Michael Bennett, head of ESnet’s Network Engineering Group, has been awarded an IEEE-SA Standards Medallion for his work in helping to create energy-saving standards for devices with Ethernet connections. The standards are expected to help save terawatts of otherwise-wasted electricity by automatically switching networked components to energy-saving modes when not in use. The award was presented by the IEEE Standards Association (IEEE-SA) at its annual awards ceremony on Sunday, Dec. 8, 2013.Bennett was recognized for his role as chair of the IEEE 802.3az Energy-Efficient Ethernet Task Force and for his contributions promoting the adoption of energy-efficiency techniques in Ethernet projects after 802.3az. Read more.
ESnet fully supports the drive for energy efficiency to reduce the amount of emissions caused by information and communication technologies (ICT). IEEE just announced that Energy-Efficient Ethernet (EEE) or IEEE P803.3az is the new standard enabling copper interfaces to reduce energy use when the network link is idle . Energy saving mechanisms of EEE can be applied in systems beyond the Ethernet physical interface, e.g. the PCI Express bus. New hardware is required to benefit from EEE, however, so its full impact won’t be realized for a few years. ESnet is in the middle of the Advanced Network Initiative to deploy a cross-country 100G network and we would like to explore end-to-end power saving possibilities including 40G and 100G Ethernet interfaces…Here’s why:
In 2006 articles began to appear discussing the ever-increasing consumption of energy by ICT as well as how data center giants such as Google and Microsoft were locating new data centers based on the availability and cost of energy. Meanwhile, the IEEE was attempting to create a specification to reduce network energy usage, and four years later, ratified the P802.3az or Energy-Efficient Ethernet (EEE).
Earlier this year, the ITU World Summit for an Information Society reported that electricity demand by the ICT sector in industrialized countries is between 5 percent and 10 percent of total demand. But about half the electricity used is wasted by powered on equipment that is idle. So while completion of this project seems timely, the question remains how “triple-e” will impact energy use for Ethernet consumers. EEE defines a protocol to reduce energy usage during periods of low utilization for copper and backplane interfaces up to 10Gb/s. It also reuses a couple of other IEEE protocols to allow uninterrupted communication between link partners. While this combination of protocols can save energy, it is uncertain how much time the typical Ethernet link operates at low utilization, especially when the P802.3ba, or 40G and 100G Ethernet standard was just ratified in June, suggesting relief for pent up demand for bandwidth.
So why isn’t there an energy-efficient version of the higher-speed version of Ethernet?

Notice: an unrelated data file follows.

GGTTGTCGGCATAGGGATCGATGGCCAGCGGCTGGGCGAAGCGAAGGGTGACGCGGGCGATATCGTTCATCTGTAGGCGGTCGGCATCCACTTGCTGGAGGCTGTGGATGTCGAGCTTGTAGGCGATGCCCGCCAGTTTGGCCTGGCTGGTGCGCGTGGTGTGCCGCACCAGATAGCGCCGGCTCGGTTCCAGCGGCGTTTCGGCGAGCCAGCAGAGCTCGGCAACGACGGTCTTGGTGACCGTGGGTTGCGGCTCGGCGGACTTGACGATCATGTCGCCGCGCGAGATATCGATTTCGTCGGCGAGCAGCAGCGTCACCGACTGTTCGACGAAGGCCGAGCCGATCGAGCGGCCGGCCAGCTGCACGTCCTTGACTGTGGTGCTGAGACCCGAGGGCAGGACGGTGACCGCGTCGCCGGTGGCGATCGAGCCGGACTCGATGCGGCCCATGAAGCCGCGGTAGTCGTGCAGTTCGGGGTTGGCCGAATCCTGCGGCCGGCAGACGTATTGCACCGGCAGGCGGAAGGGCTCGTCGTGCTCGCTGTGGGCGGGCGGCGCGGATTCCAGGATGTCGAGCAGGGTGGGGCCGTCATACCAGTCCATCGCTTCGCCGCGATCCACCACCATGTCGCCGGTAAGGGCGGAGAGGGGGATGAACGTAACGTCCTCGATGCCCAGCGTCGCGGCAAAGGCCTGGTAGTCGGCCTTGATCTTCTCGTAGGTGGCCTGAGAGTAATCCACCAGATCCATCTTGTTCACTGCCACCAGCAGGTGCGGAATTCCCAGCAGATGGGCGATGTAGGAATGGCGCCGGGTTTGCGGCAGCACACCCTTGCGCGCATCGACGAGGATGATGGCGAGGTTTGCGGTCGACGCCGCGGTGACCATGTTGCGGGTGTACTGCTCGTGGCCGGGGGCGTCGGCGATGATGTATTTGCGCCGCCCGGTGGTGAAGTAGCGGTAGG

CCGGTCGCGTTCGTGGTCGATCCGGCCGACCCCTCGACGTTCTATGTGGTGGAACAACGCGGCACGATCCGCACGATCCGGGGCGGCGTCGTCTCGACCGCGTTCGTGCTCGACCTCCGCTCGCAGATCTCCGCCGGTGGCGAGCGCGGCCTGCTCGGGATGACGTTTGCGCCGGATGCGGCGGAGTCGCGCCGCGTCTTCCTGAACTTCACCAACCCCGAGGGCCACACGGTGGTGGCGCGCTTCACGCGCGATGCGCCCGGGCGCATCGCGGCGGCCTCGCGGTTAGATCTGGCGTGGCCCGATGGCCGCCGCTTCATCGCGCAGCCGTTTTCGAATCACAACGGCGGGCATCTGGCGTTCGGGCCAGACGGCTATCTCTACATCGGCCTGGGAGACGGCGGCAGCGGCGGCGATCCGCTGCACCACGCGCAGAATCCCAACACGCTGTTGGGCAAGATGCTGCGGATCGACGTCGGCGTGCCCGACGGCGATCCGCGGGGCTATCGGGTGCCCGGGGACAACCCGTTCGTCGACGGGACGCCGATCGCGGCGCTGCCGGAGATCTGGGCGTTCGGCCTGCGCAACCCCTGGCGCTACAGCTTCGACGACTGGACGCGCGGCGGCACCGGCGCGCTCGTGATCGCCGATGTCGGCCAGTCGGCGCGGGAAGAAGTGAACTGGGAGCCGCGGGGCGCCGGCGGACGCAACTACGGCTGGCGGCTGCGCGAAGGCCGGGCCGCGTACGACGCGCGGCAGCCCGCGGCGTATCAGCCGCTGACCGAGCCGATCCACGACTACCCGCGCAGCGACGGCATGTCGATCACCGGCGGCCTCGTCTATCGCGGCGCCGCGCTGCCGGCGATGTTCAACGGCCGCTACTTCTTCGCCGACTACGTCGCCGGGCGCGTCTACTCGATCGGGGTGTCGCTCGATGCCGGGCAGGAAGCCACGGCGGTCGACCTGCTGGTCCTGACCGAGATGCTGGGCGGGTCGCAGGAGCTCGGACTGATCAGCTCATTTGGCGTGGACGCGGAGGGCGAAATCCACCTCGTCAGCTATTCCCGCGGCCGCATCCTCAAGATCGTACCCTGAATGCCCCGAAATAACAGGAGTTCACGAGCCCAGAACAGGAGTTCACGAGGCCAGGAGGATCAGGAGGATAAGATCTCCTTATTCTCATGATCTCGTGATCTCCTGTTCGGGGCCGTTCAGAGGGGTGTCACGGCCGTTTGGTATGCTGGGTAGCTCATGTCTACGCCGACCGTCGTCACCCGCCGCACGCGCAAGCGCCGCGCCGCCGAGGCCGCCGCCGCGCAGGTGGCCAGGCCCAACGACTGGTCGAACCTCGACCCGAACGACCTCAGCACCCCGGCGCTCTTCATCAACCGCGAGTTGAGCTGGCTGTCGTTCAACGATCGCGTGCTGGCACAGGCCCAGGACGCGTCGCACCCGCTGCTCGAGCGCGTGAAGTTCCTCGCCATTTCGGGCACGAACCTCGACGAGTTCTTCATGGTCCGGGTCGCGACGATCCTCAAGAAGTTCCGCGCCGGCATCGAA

The answer depends on the type of Ethernet interface and its purpose in the network, as an interface in a home desktop computer will likely be idle much longer than an uplink interface in a data center switch. A key feature of this new standard is called Low Power Idle. As the name suggests, during idle time the non-critical components of the interface go to sleep. The link partner is activated by a wake up signal allowing the receiver time to prepare for an incoming frame.
Consider the utilization plot shown below:
Not all links are the same
This window on a file server in an enterprise network shows plenty of idle periods. While there are several peaks over 500 Mb/s, the server is mostly idle, with average utilization under one percent. On the other hand, there are many examples of highly utilized links as well (just look at some of ESnet’s utilization plots). In those cases, less energy is saved, but the energy is being used to do something useful, like transfer information.
But when considering the number of triple-speed copper Ethernet interfaces deployed, energy savings start to add up. The P802.3az Task Force members estimated power savings in US alone can reach 5 Terawatt-hours per year, or enough energy to power 6 million 100W light bulbs. This translates into a reduction of the ICT carbon footprint by roughly 5 million tons per year.
Since EEE is built into the physical interface, new hardware will be required to take advantage of this feature and it will take a few years to reach 100% market saturation.
Getting back to the question about energy efficiency for 40G and 100G Ethernet, there are a few reasons why LPI was not specified for P802.3ba. This project overlapped with P802.3az so it is difficult to specify an energy-efficient method for the new speeds, given the record size of the project and the lack of P802.3az resources for work on optical interfaces. This leads to another question: Should there be an energy-efficient version of 40G and 100G Ethernet? Or should there be an energy-efficient version of optical and P802.3ba interfaces?
To decide the scope of the project P802.3az we examined the magnitude of power consumed and number of interfaces in the market. The power consumed for a 1000BASE-T interface is less than that used by a10GBASE-T interface, but there are orders of magnitudes more of the former. On the other hand, early in the project not many 10GBASE-T interfaces existed in the market, but the interfaces consumed power on the order of 10W-15W per interface. These numbers are reduced by each new improvement in process technology, but they are still significant.
Considering first generation 100G transceivers can consume more than 20W each and the millions of optical Ethernet interfaces in the market, further standards development is worth pursuing.
Mike Bennett is a senior network engineer for LBLnet and chair of P802.3az. He can be reached at MJBennett@lbl.gov
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